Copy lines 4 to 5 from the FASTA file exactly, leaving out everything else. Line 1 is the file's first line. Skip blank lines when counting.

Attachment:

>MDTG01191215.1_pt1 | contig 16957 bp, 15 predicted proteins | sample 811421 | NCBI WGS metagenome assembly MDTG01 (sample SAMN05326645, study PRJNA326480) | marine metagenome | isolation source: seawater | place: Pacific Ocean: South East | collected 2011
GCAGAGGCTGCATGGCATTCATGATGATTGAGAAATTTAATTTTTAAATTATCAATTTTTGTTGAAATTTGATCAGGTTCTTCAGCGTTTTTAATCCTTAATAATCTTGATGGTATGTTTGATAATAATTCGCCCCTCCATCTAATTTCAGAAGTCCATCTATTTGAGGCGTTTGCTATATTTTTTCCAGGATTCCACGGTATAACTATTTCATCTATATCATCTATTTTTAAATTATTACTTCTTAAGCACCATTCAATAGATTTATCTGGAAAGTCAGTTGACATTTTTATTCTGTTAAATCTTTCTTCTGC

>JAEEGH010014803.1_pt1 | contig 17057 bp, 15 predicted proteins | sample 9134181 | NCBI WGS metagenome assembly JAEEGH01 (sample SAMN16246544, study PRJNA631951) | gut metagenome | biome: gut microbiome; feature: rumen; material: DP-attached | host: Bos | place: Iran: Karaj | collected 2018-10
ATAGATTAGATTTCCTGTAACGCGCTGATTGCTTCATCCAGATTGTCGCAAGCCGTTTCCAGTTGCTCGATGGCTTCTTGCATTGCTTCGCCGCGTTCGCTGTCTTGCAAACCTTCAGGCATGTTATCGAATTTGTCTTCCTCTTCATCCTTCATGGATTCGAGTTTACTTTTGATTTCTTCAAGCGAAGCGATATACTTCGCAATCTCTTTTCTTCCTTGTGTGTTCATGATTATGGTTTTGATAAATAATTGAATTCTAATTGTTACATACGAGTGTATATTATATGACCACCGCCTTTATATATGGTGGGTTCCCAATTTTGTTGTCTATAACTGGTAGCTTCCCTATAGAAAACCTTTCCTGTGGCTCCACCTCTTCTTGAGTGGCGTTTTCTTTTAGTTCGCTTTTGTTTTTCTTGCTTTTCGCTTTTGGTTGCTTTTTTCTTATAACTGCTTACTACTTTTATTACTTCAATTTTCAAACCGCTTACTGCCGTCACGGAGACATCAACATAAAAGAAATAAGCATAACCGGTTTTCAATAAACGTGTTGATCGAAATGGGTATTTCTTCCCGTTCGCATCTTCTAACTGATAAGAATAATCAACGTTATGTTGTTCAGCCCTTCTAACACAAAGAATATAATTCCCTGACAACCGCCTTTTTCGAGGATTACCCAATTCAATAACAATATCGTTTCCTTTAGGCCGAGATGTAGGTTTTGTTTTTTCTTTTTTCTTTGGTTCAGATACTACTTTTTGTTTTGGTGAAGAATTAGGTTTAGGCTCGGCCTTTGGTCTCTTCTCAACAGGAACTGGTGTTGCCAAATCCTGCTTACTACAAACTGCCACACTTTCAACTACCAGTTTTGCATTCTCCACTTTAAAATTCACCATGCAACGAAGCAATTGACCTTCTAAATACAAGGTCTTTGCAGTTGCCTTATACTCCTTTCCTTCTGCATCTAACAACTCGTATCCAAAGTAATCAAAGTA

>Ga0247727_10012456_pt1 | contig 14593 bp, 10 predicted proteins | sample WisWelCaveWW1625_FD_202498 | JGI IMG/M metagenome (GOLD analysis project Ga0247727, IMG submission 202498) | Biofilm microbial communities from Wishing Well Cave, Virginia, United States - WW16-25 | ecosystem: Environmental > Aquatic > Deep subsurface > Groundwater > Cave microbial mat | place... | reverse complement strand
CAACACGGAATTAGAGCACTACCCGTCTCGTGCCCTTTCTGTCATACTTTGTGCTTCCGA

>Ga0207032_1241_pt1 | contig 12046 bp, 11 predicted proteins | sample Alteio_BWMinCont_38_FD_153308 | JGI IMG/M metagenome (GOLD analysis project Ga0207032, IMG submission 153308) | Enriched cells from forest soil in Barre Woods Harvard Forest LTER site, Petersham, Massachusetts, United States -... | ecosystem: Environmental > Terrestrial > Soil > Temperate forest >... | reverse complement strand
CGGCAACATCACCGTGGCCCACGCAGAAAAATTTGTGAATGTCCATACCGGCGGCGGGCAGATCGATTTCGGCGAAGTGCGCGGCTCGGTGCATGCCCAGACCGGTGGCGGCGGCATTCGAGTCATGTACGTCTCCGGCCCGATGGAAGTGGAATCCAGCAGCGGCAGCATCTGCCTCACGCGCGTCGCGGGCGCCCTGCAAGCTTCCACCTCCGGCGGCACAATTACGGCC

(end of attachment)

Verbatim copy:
ATAGATTAGATTTCCTGTAACGCGCTGATTGCTTCATCCAGATTGTCGCAAGCCGTTTCCAGTTGCTCGATGGCTTCTTGCATTGCTTCGCCGCGTTCGCTGTCTTGCAAACCTTCAGGCATGTTATCGAATTTGTCTTCCTCTTCATCCTTCATGGATTCGAGTTTACTTTTGATTTCTTCAAGCGAAGCGATATACTTCGCAATCTCTTTTCTTCCTTGTGTGTTCATGATTATGGTTTTGATAAATAATTGAATTCTAATTGTTACATACGAGTGTATATTATATGACCACCGCCTTTATATATGGTGGGTTCCCAATTTTGTTGTCTATAACTGGTAGCTTCCCTATAGAAAACCTTTCCTGTGGCTCCACCTCTTCTTGAGTGGCGTTTTCTTTTAGTTCGCTTTTGTTTTTCTTGCTTTTCGCTTTTGGTTGCTTTTTTCTTATAACTGCTTACTACTTTTATTACTTCAATTTTCAAACCGCTTACTGCCGTCACGGAGACATCAACATAAAAGAAATAAGCATAACCGGTTTTCAATAAACGTGTTGATCGAAATGGGTATTTCTTCCCGTTCGCATCTTCTAACTGATAAGAATAATCAACGTTATGTTGTTCAGCCCTTCTAACACAAAGAATATAATTCCCTGACAACCGCCTTTTTCGAGGATTACCCAATTCAATAACAATATCGTTTCCTTTAGGCCGAGATGTAGGTTTTGTTTTTTCTTTTTTCTTTGGTTCAGATACTACTTTTTGTTTTGGTGAAGAATTAGGTTTAGGCTCGGCCTTTGGTCTCTTCTCAACAGGAACTGGTGTTGCCAAATCCTGCTTACTACAAACTGCCACACTTTCAACTACCAGTTTTGCATTCTCCACTTTAAAATTCACCATGCAACGAAGCAATTGACCTTCTAAATACAAGGTCTTTGCAGTTGCCTTATACTCCTTTCCTTCTGCATCTAACAACTCGTATCCAAAGTAATCAAAGTA

>Ga0247727_10012456_pt1 | contig 14593 bp, 10 predicted proteins | sample WisWelCaveWW1625_FD_202498 | JGI IMG/M metagenome (GOLD analysis project Ga0247727, IMG submission 202498) | Biofilm microbial communities from Wishing Well Cave, Virginia, United States - WW16-25 | ecosystem: Environmental > Aquatic > Deep subsurface > Groundwater > Cave microbial mat | place... | reverse complement strand